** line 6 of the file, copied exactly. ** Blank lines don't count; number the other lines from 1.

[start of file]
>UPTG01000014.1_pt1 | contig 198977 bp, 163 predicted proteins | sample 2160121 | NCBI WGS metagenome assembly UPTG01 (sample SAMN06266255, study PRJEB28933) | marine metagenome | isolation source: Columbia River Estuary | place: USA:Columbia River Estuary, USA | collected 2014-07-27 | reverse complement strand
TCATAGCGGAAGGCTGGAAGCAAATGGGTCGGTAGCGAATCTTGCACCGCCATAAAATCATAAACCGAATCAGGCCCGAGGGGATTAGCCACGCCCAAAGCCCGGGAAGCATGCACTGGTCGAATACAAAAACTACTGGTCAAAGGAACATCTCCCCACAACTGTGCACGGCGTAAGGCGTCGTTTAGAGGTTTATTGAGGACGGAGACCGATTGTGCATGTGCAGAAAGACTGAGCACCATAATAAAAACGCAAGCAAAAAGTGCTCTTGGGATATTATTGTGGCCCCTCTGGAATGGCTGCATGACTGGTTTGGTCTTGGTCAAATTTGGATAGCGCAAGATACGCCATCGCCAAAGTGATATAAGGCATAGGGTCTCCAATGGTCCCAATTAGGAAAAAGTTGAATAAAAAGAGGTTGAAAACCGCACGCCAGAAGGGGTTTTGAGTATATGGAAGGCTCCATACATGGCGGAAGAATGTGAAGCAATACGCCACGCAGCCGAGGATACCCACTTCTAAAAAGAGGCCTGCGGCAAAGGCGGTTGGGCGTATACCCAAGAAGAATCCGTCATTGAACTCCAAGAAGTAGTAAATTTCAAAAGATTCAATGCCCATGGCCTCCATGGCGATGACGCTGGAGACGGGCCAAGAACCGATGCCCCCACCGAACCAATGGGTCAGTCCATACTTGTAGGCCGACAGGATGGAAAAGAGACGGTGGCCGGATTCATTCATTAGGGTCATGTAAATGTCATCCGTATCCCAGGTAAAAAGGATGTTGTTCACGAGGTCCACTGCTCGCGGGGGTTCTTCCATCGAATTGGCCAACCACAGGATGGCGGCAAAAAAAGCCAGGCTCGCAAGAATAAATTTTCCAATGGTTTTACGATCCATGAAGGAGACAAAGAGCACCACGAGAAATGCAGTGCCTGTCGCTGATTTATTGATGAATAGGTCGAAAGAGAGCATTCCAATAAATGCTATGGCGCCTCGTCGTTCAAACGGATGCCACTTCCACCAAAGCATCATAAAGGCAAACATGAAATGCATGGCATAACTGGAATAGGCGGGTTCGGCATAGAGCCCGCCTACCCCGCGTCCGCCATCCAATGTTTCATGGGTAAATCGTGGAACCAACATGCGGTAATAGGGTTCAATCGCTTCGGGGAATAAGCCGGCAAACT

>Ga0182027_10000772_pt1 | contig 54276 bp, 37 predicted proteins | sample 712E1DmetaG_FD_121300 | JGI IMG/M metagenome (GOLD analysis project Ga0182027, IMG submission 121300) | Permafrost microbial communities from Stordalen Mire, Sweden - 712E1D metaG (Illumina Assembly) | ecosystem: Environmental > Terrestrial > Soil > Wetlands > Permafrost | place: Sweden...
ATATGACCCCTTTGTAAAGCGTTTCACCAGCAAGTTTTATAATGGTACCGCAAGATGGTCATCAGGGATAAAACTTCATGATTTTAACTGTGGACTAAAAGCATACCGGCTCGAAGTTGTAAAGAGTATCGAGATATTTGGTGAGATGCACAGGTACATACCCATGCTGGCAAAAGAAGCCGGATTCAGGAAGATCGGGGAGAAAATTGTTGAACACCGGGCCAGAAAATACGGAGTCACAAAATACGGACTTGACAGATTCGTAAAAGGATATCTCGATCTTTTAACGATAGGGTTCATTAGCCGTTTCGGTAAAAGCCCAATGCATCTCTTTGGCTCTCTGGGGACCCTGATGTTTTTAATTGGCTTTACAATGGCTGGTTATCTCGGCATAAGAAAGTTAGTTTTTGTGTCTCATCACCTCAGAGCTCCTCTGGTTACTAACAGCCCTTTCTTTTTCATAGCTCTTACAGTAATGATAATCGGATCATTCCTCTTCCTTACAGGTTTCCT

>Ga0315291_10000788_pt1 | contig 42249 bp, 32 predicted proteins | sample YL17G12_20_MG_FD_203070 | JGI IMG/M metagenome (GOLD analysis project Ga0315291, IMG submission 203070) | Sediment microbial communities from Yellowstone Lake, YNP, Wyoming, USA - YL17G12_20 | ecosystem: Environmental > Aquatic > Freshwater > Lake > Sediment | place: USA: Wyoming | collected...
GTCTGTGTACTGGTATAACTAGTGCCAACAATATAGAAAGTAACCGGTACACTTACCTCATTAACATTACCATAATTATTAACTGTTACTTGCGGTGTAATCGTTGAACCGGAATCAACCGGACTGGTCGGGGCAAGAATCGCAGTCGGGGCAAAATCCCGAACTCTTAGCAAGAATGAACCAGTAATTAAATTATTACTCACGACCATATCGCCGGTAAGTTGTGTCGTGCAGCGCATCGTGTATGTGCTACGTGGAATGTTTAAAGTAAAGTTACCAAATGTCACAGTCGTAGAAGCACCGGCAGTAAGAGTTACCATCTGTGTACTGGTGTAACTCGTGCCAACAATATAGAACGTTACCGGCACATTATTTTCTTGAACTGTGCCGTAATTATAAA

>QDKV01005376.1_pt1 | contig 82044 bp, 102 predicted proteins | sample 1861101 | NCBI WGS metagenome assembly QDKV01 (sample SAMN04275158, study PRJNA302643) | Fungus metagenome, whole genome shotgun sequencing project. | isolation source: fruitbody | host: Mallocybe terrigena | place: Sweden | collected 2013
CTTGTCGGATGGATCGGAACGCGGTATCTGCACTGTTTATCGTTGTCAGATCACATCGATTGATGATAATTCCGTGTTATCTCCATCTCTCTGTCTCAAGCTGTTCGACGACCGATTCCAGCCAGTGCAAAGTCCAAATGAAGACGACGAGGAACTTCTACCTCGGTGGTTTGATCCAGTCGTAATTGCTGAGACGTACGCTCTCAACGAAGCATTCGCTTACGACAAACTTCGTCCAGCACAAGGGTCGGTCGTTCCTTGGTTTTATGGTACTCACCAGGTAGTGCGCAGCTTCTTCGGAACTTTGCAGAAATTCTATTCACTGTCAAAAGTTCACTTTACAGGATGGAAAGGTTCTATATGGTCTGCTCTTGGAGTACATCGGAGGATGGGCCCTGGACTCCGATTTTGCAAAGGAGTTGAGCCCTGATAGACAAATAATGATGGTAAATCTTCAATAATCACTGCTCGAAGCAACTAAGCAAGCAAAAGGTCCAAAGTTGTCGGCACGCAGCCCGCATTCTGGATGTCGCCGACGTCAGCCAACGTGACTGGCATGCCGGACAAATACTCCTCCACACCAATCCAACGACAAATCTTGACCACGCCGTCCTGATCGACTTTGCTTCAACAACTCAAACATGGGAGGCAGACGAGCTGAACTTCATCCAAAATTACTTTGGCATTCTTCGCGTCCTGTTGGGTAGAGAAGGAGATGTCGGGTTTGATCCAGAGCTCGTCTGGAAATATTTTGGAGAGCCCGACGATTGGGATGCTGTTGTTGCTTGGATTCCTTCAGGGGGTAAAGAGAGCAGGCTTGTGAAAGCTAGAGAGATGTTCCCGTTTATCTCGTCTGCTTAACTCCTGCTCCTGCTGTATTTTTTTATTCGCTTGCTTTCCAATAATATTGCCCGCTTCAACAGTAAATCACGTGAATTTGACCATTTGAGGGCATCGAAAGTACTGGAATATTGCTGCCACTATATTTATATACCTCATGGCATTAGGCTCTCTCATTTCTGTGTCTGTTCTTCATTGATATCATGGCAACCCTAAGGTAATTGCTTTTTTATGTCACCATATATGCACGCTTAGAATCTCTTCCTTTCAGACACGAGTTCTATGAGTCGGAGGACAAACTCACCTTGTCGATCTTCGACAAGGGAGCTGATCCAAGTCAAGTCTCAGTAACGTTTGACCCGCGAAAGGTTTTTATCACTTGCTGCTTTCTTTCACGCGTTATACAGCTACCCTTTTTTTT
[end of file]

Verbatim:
GTCTGTGTACTGGTATAACTAGTGCCAACAATATAGAAAGTAACCGGTACACTTACCTCATTAACATTACCATAATTATTAACTGTTACTTGCGGTGTAATCGTTGAACCGGAATCAACCGGACTGGTCGGGGCAAGAATCGCAGTCGGGGCAAAATCCCGAACTCTTAGCAAGAATGAACCAGTAATTAAATTATTACTCACGACCATATCGCCGGTAAGTTGTGTCGTGCAGCGCATCGTGTATGTGCTACGTGGAATGTTTAAAGTAAAGTTACCAAATGTCACAGTCGTAGAAGCACCGGCAGTAAGAGTTACCATCTGTGTACTGGTGTAACTCGTGCCAACAATATAGAACGTTACCGGCACATTATTTTCTTGAACTGTGCCGTAATTATAAA